How Gratitude Changes You
Here is a stunning video to kick-start your gratitude habits. Watch it and then make your own list of things that happened today that you can feel grateful for.
Some students have said that when they write in their gratitude journal before bed that it changes their dreams and helps get them out of their negative, worrying mode . . . .
Gratitude means thankfulness, counting your blessings, noticing simple pleasures, and acknowledging everything that you receive. It means learning to live your life as if everything were a miracle, and being aware on a continuous basis of how much you’ve been given. Gratitude shifts your focus from what your life lacks to the abundance that is already present. In addition, behavioral and psychological research has shown the surprising life improvements that can stem from the practice of gratitude. Giving thanks makes people happier and more resilient, it strengthens relationships, it improves health, and it reduces stress.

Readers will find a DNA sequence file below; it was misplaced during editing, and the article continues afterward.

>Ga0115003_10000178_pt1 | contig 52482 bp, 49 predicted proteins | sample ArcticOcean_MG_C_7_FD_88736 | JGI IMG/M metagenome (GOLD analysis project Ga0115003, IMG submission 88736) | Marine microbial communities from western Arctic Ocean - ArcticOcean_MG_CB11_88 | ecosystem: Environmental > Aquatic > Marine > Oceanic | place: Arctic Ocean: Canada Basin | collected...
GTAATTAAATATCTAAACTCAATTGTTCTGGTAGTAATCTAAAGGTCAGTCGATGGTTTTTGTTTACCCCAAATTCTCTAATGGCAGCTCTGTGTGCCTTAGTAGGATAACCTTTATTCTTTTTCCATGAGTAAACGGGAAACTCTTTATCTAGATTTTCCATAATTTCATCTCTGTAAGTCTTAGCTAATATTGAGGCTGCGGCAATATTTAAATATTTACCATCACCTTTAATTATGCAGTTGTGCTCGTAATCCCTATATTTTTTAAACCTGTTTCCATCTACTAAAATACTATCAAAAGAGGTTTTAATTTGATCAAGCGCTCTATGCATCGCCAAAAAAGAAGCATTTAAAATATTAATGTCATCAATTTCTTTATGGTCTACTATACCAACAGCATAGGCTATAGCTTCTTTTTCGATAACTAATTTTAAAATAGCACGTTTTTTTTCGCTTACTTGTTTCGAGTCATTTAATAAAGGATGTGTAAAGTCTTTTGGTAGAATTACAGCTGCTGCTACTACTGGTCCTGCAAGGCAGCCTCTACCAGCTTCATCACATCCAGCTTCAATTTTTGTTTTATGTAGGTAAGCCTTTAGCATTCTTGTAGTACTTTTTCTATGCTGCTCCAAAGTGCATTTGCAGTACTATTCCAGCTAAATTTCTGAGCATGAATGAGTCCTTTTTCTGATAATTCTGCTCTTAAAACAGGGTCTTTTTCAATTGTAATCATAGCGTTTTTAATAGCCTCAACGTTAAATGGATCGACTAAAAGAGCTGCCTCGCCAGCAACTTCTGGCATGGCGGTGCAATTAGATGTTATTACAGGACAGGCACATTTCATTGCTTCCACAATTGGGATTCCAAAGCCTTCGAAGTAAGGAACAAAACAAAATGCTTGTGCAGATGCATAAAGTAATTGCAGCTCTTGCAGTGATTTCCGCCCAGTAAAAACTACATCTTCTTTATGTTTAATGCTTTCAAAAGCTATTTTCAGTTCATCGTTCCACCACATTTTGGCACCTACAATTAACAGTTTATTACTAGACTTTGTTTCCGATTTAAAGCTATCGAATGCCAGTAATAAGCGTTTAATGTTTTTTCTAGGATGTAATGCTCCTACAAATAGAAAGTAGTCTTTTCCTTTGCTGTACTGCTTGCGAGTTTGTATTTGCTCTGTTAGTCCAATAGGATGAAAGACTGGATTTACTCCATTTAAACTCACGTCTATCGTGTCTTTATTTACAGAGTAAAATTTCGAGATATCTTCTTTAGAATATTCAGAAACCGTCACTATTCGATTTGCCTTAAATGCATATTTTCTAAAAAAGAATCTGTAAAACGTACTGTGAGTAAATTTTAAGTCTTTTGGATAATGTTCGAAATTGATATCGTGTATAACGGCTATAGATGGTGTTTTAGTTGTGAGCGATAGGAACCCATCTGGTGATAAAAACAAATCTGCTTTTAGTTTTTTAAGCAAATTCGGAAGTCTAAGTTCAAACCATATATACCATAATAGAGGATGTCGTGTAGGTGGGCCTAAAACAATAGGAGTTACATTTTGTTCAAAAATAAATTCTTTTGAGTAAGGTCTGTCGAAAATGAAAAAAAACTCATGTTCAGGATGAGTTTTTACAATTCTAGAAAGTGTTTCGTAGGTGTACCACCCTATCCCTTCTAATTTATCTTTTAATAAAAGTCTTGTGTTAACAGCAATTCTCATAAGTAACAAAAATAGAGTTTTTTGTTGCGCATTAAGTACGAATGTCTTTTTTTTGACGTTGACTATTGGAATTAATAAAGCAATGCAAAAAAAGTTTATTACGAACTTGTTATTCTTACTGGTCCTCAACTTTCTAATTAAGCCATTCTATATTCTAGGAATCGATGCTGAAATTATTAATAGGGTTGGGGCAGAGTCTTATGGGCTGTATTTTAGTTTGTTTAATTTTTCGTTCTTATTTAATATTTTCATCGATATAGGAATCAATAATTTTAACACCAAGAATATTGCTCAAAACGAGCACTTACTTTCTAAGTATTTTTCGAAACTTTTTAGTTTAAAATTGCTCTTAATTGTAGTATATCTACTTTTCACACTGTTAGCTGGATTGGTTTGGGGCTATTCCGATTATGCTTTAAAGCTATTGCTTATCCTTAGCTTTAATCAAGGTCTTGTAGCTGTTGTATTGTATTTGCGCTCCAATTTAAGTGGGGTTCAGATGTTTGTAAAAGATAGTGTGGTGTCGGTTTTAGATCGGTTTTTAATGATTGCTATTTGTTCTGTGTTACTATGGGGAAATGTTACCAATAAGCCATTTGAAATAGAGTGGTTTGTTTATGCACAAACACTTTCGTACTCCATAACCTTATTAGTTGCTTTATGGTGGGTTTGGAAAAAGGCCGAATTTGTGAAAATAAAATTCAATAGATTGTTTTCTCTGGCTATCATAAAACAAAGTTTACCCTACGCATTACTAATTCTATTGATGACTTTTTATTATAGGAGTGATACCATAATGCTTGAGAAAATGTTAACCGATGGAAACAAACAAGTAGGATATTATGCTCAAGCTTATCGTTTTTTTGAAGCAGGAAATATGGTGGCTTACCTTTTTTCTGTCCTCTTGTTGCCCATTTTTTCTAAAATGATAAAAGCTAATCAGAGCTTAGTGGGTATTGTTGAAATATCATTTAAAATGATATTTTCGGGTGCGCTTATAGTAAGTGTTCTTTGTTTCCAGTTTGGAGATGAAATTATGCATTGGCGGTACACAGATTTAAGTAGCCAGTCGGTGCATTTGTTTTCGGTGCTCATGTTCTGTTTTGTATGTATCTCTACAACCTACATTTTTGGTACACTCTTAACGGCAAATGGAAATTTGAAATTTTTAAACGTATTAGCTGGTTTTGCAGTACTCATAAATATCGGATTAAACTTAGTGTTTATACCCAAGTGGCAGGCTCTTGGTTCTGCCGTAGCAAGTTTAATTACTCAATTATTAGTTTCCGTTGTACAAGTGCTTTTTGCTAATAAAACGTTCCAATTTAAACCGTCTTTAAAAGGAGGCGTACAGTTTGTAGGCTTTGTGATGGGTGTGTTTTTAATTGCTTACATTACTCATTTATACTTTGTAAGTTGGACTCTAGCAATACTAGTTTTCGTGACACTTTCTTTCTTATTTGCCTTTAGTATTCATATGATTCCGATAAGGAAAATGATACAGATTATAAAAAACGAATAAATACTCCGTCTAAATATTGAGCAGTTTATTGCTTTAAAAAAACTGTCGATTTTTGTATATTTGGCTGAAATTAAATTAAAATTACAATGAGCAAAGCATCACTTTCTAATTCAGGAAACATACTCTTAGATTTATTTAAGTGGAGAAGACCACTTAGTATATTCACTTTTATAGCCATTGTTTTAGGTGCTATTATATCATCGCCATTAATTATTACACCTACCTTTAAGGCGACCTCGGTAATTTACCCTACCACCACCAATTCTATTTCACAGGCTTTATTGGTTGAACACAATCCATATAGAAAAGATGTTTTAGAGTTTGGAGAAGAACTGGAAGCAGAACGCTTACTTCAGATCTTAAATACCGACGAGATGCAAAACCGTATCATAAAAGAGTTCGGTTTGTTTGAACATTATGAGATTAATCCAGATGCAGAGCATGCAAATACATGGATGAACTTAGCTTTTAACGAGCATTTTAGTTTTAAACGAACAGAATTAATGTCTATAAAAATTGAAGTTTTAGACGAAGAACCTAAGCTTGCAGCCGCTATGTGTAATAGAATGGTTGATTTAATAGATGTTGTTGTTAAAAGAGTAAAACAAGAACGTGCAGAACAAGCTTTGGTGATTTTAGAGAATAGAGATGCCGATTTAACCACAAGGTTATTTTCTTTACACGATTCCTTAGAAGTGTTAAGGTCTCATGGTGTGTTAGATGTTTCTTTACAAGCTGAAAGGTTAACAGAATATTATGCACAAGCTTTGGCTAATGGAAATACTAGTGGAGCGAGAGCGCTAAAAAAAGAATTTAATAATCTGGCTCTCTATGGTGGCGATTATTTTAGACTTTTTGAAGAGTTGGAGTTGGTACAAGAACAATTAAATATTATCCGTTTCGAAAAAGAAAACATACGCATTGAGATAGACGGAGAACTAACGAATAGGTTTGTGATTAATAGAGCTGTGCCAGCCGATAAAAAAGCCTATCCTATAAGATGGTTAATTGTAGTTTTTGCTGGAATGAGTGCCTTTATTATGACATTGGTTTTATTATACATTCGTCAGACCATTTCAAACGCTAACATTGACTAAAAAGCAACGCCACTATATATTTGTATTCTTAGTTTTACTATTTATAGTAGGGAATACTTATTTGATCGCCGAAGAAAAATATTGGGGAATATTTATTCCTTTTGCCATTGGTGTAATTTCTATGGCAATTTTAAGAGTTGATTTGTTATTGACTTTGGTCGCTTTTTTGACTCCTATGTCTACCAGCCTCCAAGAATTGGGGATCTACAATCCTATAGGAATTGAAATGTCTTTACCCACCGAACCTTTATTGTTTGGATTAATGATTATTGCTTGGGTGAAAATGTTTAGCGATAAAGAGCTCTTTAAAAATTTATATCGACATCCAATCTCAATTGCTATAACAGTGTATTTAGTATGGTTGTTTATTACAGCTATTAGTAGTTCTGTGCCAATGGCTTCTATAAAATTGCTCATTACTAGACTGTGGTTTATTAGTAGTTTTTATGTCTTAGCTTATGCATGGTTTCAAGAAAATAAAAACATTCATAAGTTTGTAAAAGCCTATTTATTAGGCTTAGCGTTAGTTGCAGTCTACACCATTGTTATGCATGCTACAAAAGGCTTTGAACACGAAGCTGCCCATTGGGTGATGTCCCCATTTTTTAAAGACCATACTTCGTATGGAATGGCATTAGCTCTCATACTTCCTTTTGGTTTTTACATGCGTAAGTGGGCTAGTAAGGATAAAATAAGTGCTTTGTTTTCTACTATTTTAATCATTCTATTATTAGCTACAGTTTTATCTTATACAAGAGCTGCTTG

– Marelisa Fabrega
It sounds kind of cheesey to focus on positive things when you are overwhelmed and stressed and don’t feel like anything is going right . . . . but your brain cannot feel fear and gratitude at the same time, so giving it some small breaks of appreciative wonder can disrupt the worry cycles.
Whether it is focusing on the luscious crunch of a potato chip, or savoring a special smile or watching the light shift on the late winter trees of elephant mountain . . . . anytime you drop your monkey mind craziness to linger with the gifts of the present moment, you are training your neural circuits for gratitude and joy.
So what are you grateful for today?
Here are some some Central Asian images that fill me with gratitude.